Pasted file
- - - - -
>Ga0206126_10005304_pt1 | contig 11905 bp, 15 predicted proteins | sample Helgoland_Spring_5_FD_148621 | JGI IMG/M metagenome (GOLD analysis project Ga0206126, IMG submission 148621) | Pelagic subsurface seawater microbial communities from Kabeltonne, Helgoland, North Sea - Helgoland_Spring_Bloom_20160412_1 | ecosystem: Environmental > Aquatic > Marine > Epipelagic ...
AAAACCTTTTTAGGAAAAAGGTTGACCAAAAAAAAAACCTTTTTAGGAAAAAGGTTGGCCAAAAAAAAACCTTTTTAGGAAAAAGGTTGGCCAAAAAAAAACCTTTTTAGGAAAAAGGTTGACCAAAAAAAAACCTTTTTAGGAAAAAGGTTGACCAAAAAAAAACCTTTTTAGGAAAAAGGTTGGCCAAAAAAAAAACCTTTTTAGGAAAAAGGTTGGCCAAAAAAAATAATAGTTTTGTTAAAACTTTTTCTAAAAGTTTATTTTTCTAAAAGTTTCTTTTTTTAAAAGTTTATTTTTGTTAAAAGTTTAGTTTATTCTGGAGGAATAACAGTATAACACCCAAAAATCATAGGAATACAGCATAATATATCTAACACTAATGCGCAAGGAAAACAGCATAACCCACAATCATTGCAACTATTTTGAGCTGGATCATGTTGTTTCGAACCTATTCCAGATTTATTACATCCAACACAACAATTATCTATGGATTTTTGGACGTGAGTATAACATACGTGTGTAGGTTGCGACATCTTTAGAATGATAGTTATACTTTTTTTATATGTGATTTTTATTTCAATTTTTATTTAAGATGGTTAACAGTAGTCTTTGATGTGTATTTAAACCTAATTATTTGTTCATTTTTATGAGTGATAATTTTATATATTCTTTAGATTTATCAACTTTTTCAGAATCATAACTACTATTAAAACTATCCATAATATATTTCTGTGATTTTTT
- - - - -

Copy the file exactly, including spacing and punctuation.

>Ga0206126_10005304_pt1 | contig 11905 bp, 15 predicted proteins | sample Helgoland_Spring_5_FD_148621 | JGI IMG/M metagenome (GOLD analysis project Ga0206126, IMG submission 148621) | Pelagic subsurface seawater microbial communities from Kabeltonne, Helgoland, North Sea - Helgoland_Spring_Bloom_20160412_1 | ecosystem: Environmental > Aquatic > Marine > Epipelagic ...
AAAACCTTTTTAGGAAAAAGGTTGACCAAAAAAAAAACCTTTTTAGGAAAAAGGTTGGCCAAAAAAAAACCTTTTTAGGAAAAAGGTTGGCCAAAAAAAAACCTTTTTAGGAAAAAGGTTGACCAAAAAAAAACCTTTTTAGGAAAAAGGTTGACCAAAAAAAAACCTTTTTAGGAAAAAGGTTGGCCAAAAAAAAAACCTTTTTAGGAAAAAGGTTGGCCAAAAAAAATAATAGTTTTGTTAAAACTTTTTCTAAAAGTTTATTTTTCTAAAAGTTTCTTTTTTTAAAAGTTTATTTTTGTTAAAAGTTTAGTTTATTCTGGAGGAATAACAGTATAACACCCAAAAATCATAGGAATACAGCATAATATATCTAACACTAATGCGCAAGGAAAACAGCATAACCCACAATCATTGCAACTATTTTGAGCTGGATCATGTTGTTTCGAACCTATTCCAGATTTATTACATCCAACACAACAATTATCTATGGATTTTTGGACGTGAGTATAACATACGTGTGTAGGTTGCGACATCTTTAGAATGATAGTTATACTTTTTTTATATGTGATTTTTATTTCAATTTTTATTTAAGATGGTTAACAGTAGTCTTTGATGTGTATTTAAACCTAATTATTTGTTCATTTTTATGAGTGATAATTTTATATATTCTTTAGATTTATCAACTTTTTCAGAATCATAACTACTATTAAAACTATCCATAATATATTTCTGTGATTTTTT